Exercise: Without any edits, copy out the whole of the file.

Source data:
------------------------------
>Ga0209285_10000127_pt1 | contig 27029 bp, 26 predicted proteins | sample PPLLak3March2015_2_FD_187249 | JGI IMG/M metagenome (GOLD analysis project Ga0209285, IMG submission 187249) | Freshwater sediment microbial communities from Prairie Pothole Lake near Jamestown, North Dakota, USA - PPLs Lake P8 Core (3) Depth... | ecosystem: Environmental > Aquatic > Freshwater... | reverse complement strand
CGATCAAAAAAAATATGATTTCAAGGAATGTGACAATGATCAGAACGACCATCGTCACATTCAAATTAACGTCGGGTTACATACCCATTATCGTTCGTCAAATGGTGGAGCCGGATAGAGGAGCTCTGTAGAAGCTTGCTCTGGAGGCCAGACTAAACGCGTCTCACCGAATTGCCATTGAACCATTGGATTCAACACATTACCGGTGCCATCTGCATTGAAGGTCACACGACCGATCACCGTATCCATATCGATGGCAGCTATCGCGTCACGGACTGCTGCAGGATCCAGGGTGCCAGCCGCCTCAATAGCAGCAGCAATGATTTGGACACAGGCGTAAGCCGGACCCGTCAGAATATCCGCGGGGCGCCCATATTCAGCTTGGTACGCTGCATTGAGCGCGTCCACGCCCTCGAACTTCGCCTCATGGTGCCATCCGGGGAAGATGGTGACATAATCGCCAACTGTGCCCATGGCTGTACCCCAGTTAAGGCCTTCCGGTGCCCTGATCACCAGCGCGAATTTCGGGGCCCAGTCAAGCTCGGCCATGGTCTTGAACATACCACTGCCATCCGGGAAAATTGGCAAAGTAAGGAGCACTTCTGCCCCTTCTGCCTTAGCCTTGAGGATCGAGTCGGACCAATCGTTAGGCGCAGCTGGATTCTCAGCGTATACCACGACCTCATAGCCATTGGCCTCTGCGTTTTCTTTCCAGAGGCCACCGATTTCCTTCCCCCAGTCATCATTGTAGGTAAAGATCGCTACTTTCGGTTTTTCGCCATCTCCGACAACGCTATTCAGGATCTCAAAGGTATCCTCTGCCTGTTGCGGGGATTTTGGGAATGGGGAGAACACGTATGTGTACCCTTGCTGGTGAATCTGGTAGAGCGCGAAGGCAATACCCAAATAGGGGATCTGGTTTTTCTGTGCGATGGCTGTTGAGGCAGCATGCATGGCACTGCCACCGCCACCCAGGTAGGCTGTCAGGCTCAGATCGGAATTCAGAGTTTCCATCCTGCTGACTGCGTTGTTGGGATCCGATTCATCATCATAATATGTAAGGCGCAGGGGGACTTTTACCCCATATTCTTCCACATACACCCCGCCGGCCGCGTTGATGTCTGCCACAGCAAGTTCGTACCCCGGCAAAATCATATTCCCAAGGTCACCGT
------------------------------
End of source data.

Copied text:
>Ga0209285_10000127_pt1 | contig 27029 bp, 26 predicted proteins | sample PPLLak3March2015_2_FD_187249 | JGI IMG/M metagenome (GOLD analysis project Ga0209285, IMG submission 187249) | Freshwater sediment microbial communities from Prairie Pothole Lake near Jamestown, North Dakota, USA - PPLs Lake P8 Core (3) Depth... | ecosystem: Environmental > Aquatic > Freshwater... | reverse complement strand
CGATCAAAAAAAATATGATTTCAAGGAATGTGACAATGATCAGAACGACCATCGTCACATTCAAATTAACGTCGGGTTACATACCCATTATCGTTCGTCAAATGGTGGAGCCGGATAGAGGAGCTCTGTAGAAGCTTGCTCTGGAGGCCAGACTAAACGCGTCTCACCGAATTGCCATTGAACCATTGGATTCAACACATTACCGGTGCCATCTGCATTGAAGGTCACACGACCGATCACCGTATCCATATCGATGGCAGCTATCGCGTCACGGACTGCTGCAGGATCCAGGGTGCCAGCCGCCTCAATAGCAGCAGCAATGATTTGGACACAGGCGTAAGCCGGACCCGTCAGAATATCCGCGGGGCGCCCATATTCAGCTTGGTACGCTGCATTGAGCGCGTCCACGCCCTCGAACTTCGCCTCATGGTGCCATCCGGGGAAGATGGTGACATAATCGCCAACTGTGCCCATGGCTGTACCCCAGTTAAGGCCTTCCGGTGCCCTGATCACCAGCGCGAATTTCGGGGCCCAGTCAAGCTCGGCCATGGTCTTGAACATACCACTGCCATCCGGGAAAATTGGCAAAGTAAGGAGCACTTCTGCCCCTTCTGCCTTAGCCTTGAGGATCGAGTCGGACCAATCGTTAGGCGCAGCTGGATTCTCAGCGTATACCACGACCTCATAGCCATTGGCCTCTGCGTTTTCTTTCCAGAGGCCACCGATTTCCTTCCCCCAGTCATCATTGTAGGTAAAGATCGCTACTTTCGGTTTTTCGCCATCTCCGACAACGCTATTCAGGATCTCAAAGGTATCCTCTGCCTGTTGCGGGGATTTTGGGAATGGGGAGAACACGTATGTGTACCCTTGCTGGTGAATCTGGTAGAGCGCGAAGGCAATACCCAAATAGGGGATCTGGTTTTTCTGTGCGATGGCTGTTGAGGCAGCATGCATGGCACTGCCACCGCCACCCAGGTAGGCTGTCAGGCTCAGATCGGAATTCAGAGTTTCCATCCTGCTGACTGCGTTGTTGGGATCCGATTCATCATCATAATATGTAAGGCGCAGGGGGACTTTTACCCCATATTCTTCCACATACACCCCGCCGGCCGCGTTGATGTCTGCCACAGCAAGTTCGTACCCCGGCAAAATCATATTCCCAAGGTCACCGT